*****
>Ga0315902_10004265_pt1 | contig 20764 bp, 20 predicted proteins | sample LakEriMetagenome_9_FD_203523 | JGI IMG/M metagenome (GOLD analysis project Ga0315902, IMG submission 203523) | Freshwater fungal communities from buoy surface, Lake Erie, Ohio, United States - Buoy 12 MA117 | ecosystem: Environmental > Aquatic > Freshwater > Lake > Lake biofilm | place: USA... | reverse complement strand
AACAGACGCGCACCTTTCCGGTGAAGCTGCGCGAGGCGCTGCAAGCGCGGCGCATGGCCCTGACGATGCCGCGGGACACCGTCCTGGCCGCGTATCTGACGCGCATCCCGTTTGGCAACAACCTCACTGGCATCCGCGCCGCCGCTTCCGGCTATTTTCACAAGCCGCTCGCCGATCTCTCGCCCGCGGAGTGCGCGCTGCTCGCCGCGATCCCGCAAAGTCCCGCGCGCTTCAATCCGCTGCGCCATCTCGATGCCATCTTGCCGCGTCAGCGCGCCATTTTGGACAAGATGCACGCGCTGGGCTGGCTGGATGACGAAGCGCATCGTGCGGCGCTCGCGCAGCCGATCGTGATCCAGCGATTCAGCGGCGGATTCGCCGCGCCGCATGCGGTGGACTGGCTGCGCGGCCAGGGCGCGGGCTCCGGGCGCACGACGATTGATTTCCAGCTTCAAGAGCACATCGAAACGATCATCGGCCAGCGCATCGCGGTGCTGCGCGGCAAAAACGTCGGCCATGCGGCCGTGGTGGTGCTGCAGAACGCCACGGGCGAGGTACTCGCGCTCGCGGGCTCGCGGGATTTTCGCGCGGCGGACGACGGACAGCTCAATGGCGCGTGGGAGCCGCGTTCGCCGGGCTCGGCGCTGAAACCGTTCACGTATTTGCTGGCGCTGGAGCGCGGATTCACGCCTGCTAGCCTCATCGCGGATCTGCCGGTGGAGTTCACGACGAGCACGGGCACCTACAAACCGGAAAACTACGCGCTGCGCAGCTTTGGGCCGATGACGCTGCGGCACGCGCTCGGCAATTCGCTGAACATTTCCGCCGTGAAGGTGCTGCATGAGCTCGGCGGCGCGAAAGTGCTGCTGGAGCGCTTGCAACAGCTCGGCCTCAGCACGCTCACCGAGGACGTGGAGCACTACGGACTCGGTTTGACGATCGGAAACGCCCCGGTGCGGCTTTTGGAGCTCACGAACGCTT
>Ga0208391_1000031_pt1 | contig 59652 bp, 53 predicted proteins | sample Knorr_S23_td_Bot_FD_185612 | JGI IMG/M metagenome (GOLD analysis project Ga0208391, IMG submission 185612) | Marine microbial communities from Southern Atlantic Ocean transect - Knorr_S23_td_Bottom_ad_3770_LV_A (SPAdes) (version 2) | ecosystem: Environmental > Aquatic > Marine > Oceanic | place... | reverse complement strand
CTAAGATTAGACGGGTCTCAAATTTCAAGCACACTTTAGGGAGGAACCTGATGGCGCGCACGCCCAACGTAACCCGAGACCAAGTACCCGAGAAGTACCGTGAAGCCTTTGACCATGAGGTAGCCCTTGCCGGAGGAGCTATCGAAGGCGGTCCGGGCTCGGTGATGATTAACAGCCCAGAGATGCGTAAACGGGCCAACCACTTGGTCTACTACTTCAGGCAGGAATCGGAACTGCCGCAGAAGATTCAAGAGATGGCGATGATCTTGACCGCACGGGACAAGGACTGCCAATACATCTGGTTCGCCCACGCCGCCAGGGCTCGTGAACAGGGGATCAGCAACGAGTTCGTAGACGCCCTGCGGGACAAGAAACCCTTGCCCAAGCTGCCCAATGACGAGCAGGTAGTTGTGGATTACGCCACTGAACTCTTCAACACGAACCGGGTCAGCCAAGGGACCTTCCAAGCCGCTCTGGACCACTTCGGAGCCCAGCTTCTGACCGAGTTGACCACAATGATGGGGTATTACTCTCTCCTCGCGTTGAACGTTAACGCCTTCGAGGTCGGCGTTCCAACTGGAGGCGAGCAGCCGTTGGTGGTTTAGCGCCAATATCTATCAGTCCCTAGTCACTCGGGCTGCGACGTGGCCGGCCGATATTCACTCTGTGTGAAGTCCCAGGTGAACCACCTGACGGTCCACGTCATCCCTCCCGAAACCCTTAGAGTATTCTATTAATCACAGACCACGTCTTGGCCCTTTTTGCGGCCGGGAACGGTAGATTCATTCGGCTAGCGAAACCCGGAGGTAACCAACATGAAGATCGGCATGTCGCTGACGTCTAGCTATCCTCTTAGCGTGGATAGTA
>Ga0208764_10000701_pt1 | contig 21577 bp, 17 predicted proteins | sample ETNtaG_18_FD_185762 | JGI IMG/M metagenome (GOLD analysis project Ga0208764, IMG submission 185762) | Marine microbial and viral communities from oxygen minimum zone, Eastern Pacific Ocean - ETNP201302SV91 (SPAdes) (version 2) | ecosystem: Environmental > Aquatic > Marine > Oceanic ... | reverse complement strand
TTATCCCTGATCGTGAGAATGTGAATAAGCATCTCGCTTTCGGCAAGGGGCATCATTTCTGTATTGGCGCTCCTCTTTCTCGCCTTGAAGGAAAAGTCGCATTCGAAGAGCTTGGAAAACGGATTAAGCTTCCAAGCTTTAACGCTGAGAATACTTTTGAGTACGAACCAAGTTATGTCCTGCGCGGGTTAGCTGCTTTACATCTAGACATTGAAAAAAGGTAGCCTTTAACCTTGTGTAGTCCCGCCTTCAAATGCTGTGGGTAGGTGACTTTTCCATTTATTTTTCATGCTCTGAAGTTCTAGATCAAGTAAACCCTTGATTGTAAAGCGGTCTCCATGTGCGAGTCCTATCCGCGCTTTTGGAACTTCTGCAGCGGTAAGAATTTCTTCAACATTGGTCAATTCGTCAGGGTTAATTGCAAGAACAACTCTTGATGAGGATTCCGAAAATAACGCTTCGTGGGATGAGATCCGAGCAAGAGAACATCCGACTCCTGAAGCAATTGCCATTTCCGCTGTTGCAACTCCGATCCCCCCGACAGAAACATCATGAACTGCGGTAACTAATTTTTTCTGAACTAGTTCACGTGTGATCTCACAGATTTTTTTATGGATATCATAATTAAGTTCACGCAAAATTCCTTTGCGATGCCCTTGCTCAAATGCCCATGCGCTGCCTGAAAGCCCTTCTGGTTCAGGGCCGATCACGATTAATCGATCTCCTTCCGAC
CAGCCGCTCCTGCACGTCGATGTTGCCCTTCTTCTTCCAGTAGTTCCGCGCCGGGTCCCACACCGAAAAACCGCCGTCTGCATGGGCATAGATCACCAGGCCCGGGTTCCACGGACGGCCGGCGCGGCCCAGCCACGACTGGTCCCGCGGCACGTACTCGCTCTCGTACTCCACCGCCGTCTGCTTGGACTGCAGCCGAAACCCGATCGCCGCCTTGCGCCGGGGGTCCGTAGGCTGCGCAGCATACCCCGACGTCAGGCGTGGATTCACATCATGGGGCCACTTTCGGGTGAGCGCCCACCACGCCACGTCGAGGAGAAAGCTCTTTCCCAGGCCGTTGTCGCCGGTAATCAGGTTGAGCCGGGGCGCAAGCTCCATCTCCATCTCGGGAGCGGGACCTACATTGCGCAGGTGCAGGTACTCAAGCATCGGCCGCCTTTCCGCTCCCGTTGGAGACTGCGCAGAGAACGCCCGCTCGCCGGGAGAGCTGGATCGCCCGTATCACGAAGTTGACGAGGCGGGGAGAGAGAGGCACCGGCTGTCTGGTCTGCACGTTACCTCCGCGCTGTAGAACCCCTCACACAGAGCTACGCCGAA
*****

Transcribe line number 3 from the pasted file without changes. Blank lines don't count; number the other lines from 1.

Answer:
>Ga0208391_1000031_pt1 | contig 59652 bp, 53 predicted proteins | sample Knorr_S23_td_Bot_FD_185612 | JGI IMG/M metagenome (GOLD analysis project Ga0208391, IMG submission 185612) | Marine microbial communities from Southern Atlantic Ocean transect - Knorr_S23_td_Bottom_ad_3770_LV_A (SPAdes) (version 2) | ecosystem: Environmental > Aquatic > Marine > Oceanic | place... | reverse complement strand